On the way back from Columbia Gorge I stopped along the road at Toppenish National Wildlife Refuge. Something caught my eye as I was passing by. Ponds of still water reflecting clouds. I stopped by and decided to stay there till sunset.
I was standing at the edge of a pond waiting for the sunset. My camera was on a tripod next to me waiting for the sunset. Wind was blowing in my face as I looked at the sun approaching the horizon. It was as simple of an experience as possible. And it was beautifully satisfying.
I standed there for an hour, just being there, experiencing it with every sense of my body, recording it in my memory in all its rich beauty. Because that’s what my life is all about.
Nature does not hurry, yet everything is accomplished. –Lao Tzu
Thanks to the modern medicine I’m off on the road in less than 3 weeks after the knee surgery. Just in time to catch the last of wildflowers in Columbia Gorge. That’s where I headed the last weekend.
The first day of the trip I spent stopping at random places because the sky and the light was amazing. I could not just drive by it. I wanted to see it without rushing.
That meant that I got to Columbia Gorge late night and had no time to photograph wildflowers the first day.
The next day, I got on a hike. At first I walked just a little bit, trying to get a sense of it, if the hike was worth it. It was worth it. There was an abundance of variety of wildflowers on the trail. I got back to the car put my backpack, took tripod and went on the hike.
I completely forgot about my knee, hiking, taking photos. Until I got to a top of a hill. I was not even quite at the top yet, when the knee reminded me about itself. It was tired. So, I did something that I had not done since I was a kid. I lied down in the meadow of flowers to rest.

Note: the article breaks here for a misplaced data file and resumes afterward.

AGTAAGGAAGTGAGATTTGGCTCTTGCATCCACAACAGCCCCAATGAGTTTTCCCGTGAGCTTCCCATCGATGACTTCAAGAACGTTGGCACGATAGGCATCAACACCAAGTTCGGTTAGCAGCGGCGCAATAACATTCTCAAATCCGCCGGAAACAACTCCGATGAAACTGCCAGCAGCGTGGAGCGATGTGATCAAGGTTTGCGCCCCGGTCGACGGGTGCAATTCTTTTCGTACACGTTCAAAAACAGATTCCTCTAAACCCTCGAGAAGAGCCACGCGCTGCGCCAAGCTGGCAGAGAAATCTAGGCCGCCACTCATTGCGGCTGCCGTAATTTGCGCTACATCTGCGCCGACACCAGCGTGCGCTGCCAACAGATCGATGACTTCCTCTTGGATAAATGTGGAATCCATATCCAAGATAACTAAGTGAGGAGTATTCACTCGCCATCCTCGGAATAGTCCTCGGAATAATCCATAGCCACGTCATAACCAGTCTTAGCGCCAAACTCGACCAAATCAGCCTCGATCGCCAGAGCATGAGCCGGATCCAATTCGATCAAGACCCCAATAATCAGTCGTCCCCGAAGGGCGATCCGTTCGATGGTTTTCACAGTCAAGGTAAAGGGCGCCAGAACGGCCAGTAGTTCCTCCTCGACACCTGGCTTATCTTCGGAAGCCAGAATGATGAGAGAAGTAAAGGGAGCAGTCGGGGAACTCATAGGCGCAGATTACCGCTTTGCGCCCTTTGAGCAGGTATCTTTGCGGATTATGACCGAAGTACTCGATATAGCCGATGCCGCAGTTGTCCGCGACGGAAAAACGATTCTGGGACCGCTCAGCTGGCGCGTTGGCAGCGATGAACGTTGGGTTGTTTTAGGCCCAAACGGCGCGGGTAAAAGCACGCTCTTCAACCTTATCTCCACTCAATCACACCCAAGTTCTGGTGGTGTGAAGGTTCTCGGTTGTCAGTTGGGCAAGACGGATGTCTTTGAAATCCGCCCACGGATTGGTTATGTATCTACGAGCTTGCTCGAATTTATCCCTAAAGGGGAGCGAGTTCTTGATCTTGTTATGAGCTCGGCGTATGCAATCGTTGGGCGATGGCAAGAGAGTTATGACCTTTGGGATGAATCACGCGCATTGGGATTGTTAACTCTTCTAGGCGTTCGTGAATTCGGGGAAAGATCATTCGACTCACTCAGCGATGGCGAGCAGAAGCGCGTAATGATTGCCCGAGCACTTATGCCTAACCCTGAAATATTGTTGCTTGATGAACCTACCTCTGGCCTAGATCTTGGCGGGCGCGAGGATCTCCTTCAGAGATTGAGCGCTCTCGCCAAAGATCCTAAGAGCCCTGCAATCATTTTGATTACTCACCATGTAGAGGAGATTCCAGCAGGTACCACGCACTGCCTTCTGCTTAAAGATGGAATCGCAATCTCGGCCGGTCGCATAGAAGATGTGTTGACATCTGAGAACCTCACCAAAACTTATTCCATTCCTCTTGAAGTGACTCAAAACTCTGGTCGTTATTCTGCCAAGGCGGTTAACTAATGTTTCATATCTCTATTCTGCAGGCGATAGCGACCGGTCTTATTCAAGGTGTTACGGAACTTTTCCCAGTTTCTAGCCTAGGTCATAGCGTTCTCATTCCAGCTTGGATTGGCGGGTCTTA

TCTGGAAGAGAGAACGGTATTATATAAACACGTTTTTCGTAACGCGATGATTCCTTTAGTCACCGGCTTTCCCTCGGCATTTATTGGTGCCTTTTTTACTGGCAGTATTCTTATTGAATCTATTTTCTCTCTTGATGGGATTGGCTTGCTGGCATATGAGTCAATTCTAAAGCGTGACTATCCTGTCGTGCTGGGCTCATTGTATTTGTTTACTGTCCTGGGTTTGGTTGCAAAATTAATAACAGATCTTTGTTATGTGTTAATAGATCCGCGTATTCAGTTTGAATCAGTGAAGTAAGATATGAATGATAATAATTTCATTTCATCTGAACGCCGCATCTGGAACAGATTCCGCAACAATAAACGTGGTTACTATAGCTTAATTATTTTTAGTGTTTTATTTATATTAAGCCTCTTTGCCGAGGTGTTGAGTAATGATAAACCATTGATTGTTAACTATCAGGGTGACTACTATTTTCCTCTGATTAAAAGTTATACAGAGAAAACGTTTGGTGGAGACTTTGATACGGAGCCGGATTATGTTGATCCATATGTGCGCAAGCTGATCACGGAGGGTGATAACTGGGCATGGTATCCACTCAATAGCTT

I was lying in the meadow of flowers and the life in the city seemed so distant and remote. All the rush, all the noise, all the chaotic motion seemed so unreal. I was lying in the meadow of flowers and thinking about how I’m trying to make as many pictures as possible on each trip and not giving enough time to take in the experience of being in the place. And just like that I fell asleep.
I woke up a couple hours later greeted by yellow flower hanging over me. I took my camera and captured that simple experience.
When I go on a photographic trip the hardest decision is always picking a destination.
Last week I had a knee surgery (which went quite well and I’m recovering quickly). The weekend before that I was going on a photo trip. I knew it would be a while I’d go again, so the choice was really hard.
The way I often make such decision is first decide whether I want to explore a new place or visit again a place I’ve been too. Once that is over I decide within that group which place to go based on time of the year, weather, etc.
The way I decided this time was simply by following my heart. So, I went to the Palouse. After so many years and so many visits I still love this place.
It’s rolling hills have calming, meditative influence on me. Despite its growing popularity I still have my places where I can be alone. And I keep discovering dirt roads I’ve never visited before.
When I arrived there I realized it was the right choice for me. Calm and peace filled my heart. First day I did not even get the camera out. I was just looking at the hills following their lines in their slow rhythm of a heartbeat.